(CNN) — From blended wing airliners powered by nuclear fusion to a new generation of spacecraft designed to carry tourists to the moon, it's hard not to be mesmerized by Oscar Viñals' boldly ambitious aircraft designs.
The Barcelona-based designer's futuristic concepts resemble something from a science fiction film. But the designer isn't affiliated with NASA or any other aerospace research organization.
He doesn't even hold a degree in aerospace engineering. However, his daring visions of the future have captured the imaginations of flying enthusiasts the world over.
"Technology often comes in radical waves of disruption, rather than through progressive change," he tells CNN Travel.
None of Viñals' concepts are likely to become a reality anytime soon.
For them to come to fruition, the technologies that would make them possible would need to move beyond the purely conceptual stage.
Yet he remains adamant about the feasibility of his designs -- from a theoretical point of view at least.
"I don't intend my designs to be just beautiful or eye-catching," says the designer, who's spent most of his professional career as a freelance graphic designer for competitive motor racing teams.
"Every one of them is backed by in-depth research and the expectation that one day they can serve as the basis of a real project.
"Clean aircraft, nanotechnology, artificial intelligence, portable nuclear fusion, active flux control systems.
"Many of these things are now in laboratories, at concept stage, and I think much of this will eventually become a reality."
Viñals' ambitious, speculative designs seem well suited to the times, when nascent, disruptive technologies are starting to redefine what we can expect from the aviation industry in decades to come.
His lack of formal aerospace engineering background hasn't proved to be an obstacle either, as he's immersed himself in an intensive self-study program.
Viñals has also invested considerable sums of money in state-of-the-art tools, such as professional-grade aircraft design software.
The Magnavem concept aircraft is powered by a compact fusion reactor.
Courtesy Oscar Viñals
The result is an eclectic mix that fits Viñals' vision of a future where different technologies evolve in parallel, each covering a specific market niche.
"For shorter journeys we will use electric and hybrid aircraft of different sizes, while for longer distances we may have hypersonic aircraft that go suborbital -- an option for the most affluent or adventurous passengers -- or supersonic aircraft able to carry a few hundred people," he tells CNN Travel.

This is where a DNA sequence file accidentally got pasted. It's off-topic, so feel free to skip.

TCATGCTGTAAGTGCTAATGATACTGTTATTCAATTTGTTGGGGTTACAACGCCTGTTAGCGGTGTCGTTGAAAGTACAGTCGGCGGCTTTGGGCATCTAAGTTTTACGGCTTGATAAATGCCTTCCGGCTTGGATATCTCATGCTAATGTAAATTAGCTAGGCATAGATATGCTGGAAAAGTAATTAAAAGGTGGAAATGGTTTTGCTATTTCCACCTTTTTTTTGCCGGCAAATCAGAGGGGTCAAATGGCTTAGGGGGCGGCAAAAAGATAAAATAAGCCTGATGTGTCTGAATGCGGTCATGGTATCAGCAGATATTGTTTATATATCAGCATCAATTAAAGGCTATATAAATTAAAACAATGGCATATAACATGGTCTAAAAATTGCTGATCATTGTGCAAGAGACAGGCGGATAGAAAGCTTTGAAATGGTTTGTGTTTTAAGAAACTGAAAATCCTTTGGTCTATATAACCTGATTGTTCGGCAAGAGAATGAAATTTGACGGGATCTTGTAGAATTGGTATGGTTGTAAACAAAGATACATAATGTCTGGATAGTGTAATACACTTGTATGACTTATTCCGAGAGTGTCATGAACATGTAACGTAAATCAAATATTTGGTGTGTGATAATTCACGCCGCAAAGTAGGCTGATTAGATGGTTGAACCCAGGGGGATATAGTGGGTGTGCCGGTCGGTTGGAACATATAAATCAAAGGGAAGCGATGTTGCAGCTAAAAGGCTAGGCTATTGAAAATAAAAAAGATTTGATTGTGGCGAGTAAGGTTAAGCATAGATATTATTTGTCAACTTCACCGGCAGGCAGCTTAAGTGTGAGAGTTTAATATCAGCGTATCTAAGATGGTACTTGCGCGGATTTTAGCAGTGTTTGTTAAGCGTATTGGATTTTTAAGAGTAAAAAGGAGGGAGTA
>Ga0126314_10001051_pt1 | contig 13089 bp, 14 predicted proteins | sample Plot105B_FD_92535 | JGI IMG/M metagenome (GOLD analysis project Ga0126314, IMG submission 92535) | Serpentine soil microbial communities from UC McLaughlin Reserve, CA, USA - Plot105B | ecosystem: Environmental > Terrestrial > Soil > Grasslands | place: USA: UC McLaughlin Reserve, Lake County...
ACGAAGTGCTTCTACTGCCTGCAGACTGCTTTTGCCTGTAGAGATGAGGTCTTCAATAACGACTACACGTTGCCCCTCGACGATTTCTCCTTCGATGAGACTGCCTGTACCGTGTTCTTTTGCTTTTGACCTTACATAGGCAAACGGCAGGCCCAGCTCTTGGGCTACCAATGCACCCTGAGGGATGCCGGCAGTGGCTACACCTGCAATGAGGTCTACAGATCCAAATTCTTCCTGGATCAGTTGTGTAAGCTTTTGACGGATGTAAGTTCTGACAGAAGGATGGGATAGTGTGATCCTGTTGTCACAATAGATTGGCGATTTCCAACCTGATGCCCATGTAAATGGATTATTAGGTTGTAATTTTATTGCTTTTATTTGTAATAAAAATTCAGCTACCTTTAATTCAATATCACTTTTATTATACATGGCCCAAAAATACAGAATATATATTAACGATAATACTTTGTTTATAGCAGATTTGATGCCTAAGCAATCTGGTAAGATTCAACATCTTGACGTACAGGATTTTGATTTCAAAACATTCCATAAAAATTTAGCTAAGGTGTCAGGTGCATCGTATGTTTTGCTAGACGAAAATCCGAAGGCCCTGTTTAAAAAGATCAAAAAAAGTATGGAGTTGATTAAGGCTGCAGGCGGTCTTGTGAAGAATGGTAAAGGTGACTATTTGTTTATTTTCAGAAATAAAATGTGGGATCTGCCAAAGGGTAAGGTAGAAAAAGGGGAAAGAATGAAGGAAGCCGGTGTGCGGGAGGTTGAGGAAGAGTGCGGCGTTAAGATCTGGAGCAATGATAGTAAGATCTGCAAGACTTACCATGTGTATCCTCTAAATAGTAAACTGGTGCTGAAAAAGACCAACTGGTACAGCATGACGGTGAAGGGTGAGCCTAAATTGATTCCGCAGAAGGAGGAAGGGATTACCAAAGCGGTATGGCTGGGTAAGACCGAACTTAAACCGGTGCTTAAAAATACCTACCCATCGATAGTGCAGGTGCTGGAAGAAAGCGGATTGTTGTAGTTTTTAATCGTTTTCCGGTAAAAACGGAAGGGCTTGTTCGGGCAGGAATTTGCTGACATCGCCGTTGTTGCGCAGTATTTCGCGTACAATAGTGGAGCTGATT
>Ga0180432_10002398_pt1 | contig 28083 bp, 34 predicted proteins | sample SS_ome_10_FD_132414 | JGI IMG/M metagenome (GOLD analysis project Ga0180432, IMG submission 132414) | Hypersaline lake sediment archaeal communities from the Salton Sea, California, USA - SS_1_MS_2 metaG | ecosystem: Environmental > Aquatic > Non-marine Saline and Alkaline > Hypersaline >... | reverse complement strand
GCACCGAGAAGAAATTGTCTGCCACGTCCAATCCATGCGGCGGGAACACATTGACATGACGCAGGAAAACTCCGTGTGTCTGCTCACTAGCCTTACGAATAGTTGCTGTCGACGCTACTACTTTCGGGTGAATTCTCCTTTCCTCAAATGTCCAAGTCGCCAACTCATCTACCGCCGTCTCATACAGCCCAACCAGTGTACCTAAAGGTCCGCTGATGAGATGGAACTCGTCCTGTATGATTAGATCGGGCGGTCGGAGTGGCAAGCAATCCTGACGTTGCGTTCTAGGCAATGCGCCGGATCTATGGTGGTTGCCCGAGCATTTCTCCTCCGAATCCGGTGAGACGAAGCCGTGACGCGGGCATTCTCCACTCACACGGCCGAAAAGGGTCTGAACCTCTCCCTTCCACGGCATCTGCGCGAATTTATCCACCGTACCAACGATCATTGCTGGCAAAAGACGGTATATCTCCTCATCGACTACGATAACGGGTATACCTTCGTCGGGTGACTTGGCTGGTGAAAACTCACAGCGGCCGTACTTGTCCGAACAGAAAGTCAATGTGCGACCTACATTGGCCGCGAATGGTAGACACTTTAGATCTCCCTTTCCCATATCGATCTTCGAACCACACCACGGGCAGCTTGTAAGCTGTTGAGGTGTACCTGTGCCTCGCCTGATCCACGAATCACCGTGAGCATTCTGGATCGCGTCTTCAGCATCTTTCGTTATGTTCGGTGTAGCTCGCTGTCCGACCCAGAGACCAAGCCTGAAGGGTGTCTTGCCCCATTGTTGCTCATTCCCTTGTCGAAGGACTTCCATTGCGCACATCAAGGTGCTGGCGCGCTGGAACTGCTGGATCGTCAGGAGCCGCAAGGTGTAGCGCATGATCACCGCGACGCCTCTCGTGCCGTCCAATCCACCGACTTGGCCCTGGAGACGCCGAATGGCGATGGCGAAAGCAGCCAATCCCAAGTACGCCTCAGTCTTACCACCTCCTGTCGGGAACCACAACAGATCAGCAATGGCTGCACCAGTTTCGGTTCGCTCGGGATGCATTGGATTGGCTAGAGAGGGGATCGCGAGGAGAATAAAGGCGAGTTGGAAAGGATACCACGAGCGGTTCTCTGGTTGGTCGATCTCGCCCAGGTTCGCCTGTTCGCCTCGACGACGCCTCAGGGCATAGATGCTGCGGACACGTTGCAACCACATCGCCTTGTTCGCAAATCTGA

"The latter could be powered by new propulsion technologies such as compact fusion reactors or ramjet systems.
"Finally, giant aircraft with up to three floors powered by hybrid engines could be like the ocean liners of yesteryear, carrying hundreds of passengers at any one time."
A common thread throughout Viñals' portfolio, besides the dazzling nature of the designs, is a focus on environmentally-friendly technologies.
Take the AWWA Sky Whale, an aircraft design with self-repairing wings that can carry 755 passengers, for example -- or the AWWA-QG Progress Eagle, a triple-decker aircraft with zero carbon emissions.
Take a first look at the AWWA-QG Progress Eagle, a concept aircraft that would generate its own electricity and be 75% quieter than current airliners.
He's enthusiastic about the prospects for nuclear fusion as a zero-emissions source of energy with virtually limitless possibilities.
"Yes, it's still years away, but far from being in the realm of fantasy, even big names in the industry are investing in this," he says.
"Lockheed Martin, for example, has been working on a portable nuclear fusion reactor for quite a few years."
In fact, Viñals' aircraft are not only emissions-free, but would also make a positive contribution towards keeping our skies clean.
Some of his concepts would be fitted with a device to capture and withdraw carbon from the atmosphere and he's even envisioned a laser-fitted aircraft that would be able to pulverize all sorts of man-made debris from space (MKS-1B LSJC Space Debris Cleaner).
Of course, only time will tell how much of this will one day become a reality.
Viñals has been approached by firms and investors active in the field of aerospace innovation with a view to tapping into his creativity and insights and opening up a way for him to make aircraft design a full-time occupation.
But in the meantime, it's clear that he intends to continue envisioning a perhaps not-so-distant future.